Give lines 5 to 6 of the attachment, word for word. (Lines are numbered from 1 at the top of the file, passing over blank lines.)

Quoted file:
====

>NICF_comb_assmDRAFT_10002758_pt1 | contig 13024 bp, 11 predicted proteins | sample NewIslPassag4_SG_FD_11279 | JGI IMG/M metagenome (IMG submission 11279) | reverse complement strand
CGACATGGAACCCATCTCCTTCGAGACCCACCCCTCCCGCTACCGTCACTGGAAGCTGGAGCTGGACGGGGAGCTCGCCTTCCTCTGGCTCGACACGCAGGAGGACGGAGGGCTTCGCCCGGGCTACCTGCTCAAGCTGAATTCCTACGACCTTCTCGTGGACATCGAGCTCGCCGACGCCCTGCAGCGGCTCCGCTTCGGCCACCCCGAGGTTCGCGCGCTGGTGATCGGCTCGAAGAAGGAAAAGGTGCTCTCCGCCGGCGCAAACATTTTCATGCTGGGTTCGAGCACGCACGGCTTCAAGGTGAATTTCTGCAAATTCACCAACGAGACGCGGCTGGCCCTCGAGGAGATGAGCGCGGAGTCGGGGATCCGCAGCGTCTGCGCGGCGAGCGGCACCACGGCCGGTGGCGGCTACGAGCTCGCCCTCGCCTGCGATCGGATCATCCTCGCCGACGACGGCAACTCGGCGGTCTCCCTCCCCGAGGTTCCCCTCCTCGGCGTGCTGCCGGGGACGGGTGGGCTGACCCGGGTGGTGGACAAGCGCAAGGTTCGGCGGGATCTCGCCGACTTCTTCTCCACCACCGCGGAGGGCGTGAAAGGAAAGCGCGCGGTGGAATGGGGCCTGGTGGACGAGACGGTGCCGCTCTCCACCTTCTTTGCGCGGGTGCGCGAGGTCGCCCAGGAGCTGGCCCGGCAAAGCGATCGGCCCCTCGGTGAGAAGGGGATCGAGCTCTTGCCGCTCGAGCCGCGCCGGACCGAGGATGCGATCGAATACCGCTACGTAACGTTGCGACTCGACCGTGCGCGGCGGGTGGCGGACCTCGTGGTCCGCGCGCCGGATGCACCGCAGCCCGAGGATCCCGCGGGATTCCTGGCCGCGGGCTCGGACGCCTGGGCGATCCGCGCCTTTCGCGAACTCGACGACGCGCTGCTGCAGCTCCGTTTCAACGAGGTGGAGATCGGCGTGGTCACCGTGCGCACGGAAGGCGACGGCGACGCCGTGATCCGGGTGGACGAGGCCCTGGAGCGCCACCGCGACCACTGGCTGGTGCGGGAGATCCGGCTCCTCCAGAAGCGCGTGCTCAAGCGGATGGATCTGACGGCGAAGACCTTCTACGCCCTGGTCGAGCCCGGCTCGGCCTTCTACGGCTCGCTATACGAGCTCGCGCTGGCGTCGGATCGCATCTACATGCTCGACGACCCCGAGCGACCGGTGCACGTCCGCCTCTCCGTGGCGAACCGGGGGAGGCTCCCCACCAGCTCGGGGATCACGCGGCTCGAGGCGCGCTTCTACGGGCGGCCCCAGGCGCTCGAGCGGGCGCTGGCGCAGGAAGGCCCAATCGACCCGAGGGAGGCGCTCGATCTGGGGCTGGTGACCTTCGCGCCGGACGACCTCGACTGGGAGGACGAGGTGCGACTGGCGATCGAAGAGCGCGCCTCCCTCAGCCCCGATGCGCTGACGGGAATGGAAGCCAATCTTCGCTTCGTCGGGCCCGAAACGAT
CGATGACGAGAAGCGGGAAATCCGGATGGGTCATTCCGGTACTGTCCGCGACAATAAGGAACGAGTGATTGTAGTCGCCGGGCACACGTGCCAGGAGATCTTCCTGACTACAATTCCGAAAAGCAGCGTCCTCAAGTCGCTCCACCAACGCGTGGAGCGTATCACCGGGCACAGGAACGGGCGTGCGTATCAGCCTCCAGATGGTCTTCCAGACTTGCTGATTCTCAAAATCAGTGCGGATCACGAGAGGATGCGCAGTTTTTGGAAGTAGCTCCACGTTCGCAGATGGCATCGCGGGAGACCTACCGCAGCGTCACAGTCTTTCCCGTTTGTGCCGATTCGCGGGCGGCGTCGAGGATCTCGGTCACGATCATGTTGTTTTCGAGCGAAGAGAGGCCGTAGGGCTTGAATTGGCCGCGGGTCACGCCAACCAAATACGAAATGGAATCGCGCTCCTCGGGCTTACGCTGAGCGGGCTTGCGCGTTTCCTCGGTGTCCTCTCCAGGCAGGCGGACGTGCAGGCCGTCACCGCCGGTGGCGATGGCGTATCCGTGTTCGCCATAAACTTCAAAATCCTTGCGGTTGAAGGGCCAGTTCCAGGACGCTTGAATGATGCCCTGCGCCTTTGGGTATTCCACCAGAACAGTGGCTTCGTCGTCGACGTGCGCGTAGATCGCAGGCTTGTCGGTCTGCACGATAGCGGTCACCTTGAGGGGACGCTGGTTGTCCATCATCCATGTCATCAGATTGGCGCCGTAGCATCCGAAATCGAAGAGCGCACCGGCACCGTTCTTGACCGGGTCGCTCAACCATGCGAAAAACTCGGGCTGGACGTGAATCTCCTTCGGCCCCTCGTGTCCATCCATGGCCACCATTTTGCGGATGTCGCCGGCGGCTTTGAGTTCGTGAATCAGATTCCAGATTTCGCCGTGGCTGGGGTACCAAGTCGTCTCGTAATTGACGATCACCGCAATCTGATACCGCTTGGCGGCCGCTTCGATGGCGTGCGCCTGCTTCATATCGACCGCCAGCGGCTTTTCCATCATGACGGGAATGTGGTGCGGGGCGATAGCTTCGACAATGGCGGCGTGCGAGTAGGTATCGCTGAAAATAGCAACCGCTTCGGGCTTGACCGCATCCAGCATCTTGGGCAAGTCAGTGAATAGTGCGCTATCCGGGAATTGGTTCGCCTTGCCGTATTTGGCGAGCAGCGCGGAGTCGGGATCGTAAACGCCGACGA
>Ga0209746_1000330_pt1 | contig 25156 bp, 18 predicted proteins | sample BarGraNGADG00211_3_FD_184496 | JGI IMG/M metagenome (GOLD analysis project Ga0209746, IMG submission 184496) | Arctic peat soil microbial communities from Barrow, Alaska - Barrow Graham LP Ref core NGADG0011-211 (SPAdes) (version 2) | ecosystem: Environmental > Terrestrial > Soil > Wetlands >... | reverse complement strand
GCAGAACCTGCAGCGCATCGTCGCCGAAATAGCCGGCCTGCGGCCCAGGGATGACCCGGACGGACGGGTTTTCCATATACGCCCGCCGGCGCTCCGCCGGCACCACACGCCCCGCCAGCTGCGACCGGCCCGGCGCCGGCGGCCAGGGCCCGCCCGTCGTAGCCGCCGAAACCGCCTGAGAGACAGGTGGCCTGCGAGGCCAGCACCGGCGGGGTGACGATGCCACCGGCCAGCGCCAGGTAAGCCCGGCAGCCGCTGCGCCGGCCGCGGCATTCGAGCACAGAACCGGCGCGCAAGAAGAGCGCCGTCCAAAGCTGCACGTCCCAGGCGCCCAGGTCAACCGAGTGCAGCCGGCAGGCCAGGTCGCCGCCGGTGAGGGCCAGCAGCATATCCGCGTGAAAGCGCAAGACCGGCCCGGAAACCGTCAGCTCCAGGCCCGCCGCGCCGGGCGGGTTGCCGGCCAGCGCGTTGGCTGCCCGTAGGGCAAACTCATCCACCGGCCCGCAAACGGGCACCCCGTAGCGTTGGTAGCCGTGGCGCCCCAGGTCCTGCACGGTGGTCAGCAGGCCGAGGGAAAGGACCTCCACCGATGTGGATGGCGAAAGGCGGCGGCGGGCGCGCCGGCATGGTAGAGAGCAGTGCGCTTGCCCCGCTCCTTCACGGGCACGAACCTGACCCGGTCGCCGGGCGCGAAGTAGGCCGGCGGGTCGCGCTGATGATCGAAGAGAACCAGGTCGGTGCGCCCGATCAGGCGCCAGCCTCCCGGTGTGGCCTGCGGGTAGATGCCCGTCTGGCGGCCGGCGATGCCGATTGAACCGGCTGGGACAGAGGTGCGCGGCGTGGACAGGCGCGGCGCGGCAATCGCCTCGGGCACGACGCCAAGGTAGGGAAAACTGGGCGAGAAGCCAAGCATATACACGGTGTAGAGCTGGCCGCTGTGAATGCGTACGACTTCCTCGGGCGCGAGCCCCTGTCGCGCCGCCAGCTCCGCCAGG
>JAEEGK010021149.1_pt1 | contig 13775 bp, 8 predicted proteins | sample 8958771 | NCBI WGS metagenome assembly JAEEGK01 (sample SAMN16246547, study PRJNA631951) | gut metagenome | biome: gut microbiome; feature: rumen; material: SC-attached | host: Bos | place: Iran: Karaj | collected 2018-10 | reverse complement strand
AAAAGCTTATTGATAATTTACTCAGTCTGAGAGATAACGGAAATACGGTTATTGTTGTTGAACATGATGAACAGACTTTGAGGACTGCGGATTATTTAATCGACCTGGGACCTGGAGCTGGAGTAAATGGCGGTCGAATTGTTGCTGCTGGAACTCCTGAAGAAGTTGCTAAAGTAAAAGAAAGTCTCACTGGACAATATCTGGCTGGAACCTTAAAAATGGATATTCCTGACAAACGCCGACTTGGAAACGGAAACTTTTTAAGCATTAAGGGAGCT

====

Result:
GCAGAACCTGCAGCGCATCGTCGCCGAAATAGCCGGCCTGCGGCCCAGGGATGACCCGGACGGACGGGTTTTCCATATACGCCCGCCGGCGCTCCGCCGGCACCACACGCCCCGCCAGCTGCGACCGGCCCGGCGCCGGCGGCCAGGGCCCGCCCGTCGTAGCCGCCGAAACCGCCTGAGAGACAGGTGGCCTGCGAGGCCAGCACCGGCGGGGTGACGATGCCACCGGCCAGCGCCAGGTAAGCCCGGCAGCCGCTGCGCCGGCCGCGGCATTCGAGCACAGAACCGGCGCGCAAGAAGAGCGCCGTCCAAAGCTGCACGTCCCAGGCGCCCAGGTCAACCGAGTGCAGCCGGCAGGCCAGGTCGCCGCCGGTGAGGGCCAGCAGCATATCCGCGTGAAAGCGCAAGACCGGCCCGGAAACCGTCAGCTCCAGGCCCGCCGCGCCGGGCGGGTTGCCGGCCAGCGCGTTGGCTGCCCGTAGGGCAAACTCATCCACCGGCCCGCAAACGGGCACCCCGTAGCGTTGGTAGCCGTGGCGCCCCAGGTCCTGCACGGTGGTCAGCAGGCCGAGGGAAAGGACCTCCACCGATGTGGATGGCGAAAGGCGGCGGCGGGCGCGCCGGCATGGTAGAGAGCAGTGCGCTTGCCCCGCTCCTTCACGGGCACGAACCTGACCCGGTCGCCGGGCGCGAAGTAGGCCGGCGGGTCGCGCTGATGATCGAAGAGAACCAGGTCGGTGCGCCCGATCAGGCGCCAGCCTCCCGGTGTGGCCTGCGGGTAGATGCCCGTCTGGCGGCCGGCGATGCCGATTGAACCGGCTGGGACAGAGGTGCGCGGCGTGGACAGGCGCGGCGCGGCAATCGCCTCGGGCACGACGCCAAGGTAGGGAAAACTGGGCGAGAAGCCAAGCATATACACGGTGTAGAGCTGGCCGCTGTGAATGCGTACGACTTCCTCGGGCGCGAGCCCCTGTCGCGCCGCCAGCTCCGCCAGG
>JAEEGK010021149.1_pt1 | contig 13775 bp, 8 predicted proteins | sample 8958771 | NCBI WGS metagenome assembly JAEEGK01 (sample SAMN16246547, study PRJNA631951) | gut metagenome | biome: gut microbiome; feature: rumen; material: SC-attached | host: Bos | place: Iran: Karaj | collected 2018-10 | reverse complement strand